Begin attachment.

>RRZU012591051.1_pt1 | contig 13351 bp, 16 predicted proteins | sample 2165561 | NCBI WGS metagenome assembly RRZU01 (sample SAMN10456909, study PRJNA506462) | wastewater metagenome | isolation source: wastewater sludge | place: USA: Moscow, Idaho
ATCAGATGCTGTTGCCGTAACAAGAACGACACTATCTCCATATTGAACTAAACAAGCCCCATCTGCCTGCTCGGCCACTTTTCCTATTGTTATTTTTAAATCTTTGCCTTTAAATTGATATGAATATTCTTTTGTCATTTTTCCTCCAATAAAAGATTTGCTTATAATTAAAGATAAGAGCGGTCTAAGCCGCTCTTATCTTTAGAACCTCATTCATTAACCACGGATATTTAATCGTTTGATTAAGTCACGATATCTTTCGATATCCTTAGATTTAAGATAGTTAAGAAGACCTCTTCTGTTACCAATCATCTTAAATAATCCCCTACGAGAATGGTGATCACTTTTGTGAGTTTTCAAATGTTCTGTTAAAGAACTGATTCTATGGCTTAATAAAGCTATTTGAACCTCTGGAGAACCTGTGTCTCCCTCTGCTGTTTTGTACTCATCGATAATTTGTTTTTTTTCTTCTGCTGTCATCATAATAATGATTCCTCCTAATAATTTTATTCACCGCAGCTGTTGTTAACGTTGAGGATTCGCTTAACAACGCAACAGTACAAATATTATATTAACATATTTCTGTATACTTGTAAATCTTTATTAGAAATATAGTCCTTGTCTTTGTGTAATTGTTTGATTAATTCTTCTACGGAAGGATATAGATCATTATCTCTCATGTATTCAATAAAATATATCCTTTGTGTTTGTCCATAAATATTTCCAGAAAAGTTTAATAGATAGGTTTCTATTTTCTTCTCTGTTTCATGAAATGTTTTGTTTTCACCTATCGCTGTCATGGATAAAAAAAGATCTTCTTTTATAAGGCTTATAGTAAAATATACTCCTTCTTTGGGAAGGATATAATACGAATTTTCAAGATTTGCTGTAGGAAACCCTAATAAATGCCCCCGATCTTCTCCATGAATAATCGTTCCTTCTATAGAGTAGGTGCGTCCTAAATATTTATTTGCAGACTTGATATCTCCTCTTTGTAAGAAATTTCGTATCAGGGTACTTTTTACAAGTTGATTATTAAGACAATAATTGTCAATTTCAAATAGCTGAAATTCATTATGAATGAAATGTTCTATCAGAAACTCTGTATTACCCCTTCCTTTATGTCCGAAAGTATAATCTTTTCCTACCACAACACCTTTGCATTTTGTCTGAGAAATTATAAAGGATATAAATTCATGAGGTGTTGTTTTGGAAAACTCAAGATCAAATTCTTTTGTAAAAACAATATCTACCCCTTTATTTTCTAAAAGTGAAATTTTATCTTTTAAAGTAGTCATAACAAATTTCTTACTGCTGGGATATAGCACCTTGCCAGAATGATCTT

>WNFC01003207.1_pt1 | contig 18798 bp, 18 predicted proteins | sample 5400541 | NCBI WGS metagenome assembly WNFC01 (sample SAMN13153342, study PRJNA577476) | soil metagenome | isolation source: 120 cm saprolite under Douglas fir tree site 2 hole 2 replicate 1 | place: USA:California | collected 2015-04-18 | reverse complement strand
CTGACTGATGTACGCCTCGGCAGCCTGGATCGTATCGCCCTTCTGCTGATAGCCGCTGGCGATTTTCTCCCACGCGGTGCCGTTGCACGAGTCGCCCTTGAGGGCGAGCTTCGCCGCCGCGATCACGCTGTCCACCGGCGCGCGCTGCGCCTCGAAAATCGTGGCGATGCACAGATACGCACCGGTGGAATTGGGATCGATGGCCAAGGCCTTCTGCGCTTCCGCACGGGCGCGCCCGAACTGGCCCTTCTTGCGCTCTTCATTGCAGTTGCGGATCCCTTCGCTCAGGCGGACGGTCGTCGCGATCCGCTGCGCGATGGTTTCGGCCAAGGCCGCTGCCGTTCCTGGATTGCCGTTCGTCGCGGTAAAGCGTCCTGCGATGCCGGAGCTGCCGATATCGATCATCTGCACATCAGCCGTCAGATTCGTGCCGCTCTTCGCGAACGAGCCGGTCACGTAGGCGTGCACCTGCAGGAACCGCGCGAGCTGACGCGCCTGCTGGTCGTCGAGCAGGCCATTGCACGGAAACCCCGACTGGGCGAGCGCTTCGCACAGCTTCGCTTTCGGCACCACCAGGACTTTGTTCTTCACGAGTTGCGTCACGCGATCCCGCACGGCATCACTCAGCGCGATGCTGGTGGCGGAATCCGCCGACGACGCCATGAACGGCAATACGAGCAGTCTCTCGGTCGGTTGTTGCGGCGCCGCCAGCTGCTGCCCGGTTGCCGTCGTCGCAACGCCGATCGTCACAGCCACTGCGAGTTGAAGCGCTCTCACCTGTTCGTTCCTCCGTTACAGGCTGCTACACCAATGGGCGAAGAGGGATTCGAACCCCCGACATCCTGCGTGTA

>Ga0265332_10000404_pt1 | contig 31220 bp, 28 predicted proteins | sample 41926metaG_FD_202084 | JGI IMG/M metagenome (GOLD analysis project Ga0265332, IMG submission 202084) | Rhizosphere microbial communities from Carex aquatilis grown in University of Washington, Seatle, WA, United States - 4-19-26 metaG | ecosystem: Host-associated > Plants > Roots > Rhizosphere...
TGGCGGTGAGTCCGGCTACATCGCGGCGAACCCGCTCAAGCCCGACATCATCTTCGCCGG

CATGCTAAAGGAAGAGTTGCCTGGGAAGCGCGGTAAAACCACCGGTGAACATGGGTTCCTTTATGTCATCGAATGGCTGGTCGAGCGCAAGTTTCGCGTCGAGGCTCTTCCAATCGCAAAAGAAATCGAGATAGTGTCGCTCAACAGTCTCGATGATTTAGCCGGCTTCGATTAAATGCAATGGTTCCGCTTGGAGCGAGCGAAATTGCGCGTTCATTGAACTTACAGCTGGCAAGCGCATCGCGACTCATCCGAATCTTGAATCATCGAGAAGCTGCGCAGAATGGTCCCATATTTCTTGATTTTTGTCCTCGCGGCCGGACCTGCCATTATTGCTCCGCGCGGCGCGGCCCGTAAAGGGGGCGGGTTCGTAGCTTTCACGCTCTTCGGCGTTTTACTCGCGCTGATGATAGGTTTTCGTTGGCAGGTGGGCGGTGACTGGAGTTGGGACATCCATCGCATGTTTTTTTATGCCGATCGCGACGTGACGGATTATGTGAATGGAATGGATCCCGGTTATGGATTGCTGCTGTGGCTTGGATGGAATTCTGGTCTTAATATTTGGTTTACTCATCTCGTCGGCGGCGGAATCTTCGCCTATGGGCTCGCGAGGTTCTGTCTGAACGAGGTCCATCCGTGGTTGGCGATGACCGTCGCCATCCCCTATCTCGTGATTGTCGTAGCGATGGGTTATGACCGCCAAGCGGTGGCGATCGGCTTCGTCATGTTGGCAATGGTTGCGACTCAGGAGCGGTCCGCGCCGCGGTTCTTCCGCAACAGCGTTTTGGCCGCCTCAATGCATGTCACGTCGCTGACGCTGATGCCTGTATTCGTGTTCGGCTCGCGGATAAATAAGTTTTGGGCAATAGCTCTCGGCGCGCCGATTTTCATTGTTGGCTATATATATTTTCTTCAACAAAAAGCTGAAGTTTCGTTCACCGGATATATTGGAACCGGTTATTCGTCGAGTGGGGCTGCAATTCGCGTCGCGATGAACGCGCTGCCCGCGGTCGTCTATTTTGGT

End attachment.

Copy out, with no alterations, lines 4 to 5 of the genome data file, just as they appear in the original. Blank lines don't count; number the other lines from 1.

CTGACTGATGTACGCCTCGGCAGCCTGGATCGTATCGCCCTTCTGCTGATAGCCGCTGGCGATTTTCTCCCACGCGGTGCCGTTGCACGAGTCGCCCTTGAGGGCGAGCTTCGCCGCCGCGATCACGCTGTCCACCGGCGCGCGCTGCGCCTCGAAAATCGTGGCGATGCACAGATACGCACCGGTGGAATTGGGATCGATGGCCAAGGCCTTCTGCGCTTCCGCACGGGCGCGCCCGAACTGGCCCTTCTTGCGCTCTTCATTGCAGTTGCGGATCCCTTCGCTCAGGCGGACGGTCGTCGCGATCCGCTGCGCGATGGTTTCGGCCAAGGCCGCTGCCGTTCCTGGATTGCCGTTCGTCGCGGTAAAGCGTCCTGCGATGCCGGAGCTGCCGATATCGATCATCTGCACATCAGCCGTCAGATTCGTGCCGCTCTTCGCGAACGAGCCGGTCACGTAGGCGTGCACCTGCAGGAACCGCGCGAGCTGACGCGCCTGCTGGTCGTCGAGCAGGCCATTGCACGGAAACCCCGACTGGGCGAGCGCTTCGCACAGCTTCGCTTTCGGCACCACCAGGACTTTGTTCTTCACGAGTTGCGTCACGCGATCCCGCACGGCATCACTCAGCGCGATGCTGGTGGCGGAATCCGCCGACGACGCCATGAACGGCAATACGAGCAGTCTCTCGGTCGGTTGTTGCGGCGCCGCCAGCTGCTGCCCGGTTGCCGTCGTCGCAACGCCGATCGTCACAGCCACTGCGAGTTGAAGCGCTCTCACCTGTTCGTTCCTCCGTTACAGGCTGCTACACCAATGGGCGAAGAGGGATTCGAACCCCCGACATCCTGCGTGTA

>Ga0265332_10000404_pt1 | contig 31220 bp, 28 predicted proteins | sample 41926metaG_FD_202084 | JGI IMG/M metagenome (GOLD analysis project Ga0265332, IMG submission 202084) | Rhizosphere microbial communities from Carex aquatilis grown in University of Washington, Seatle, WA, United States - 4-19-26 metaG | ecosystem: Host-associated > Plants > Roots > Rhizosphere...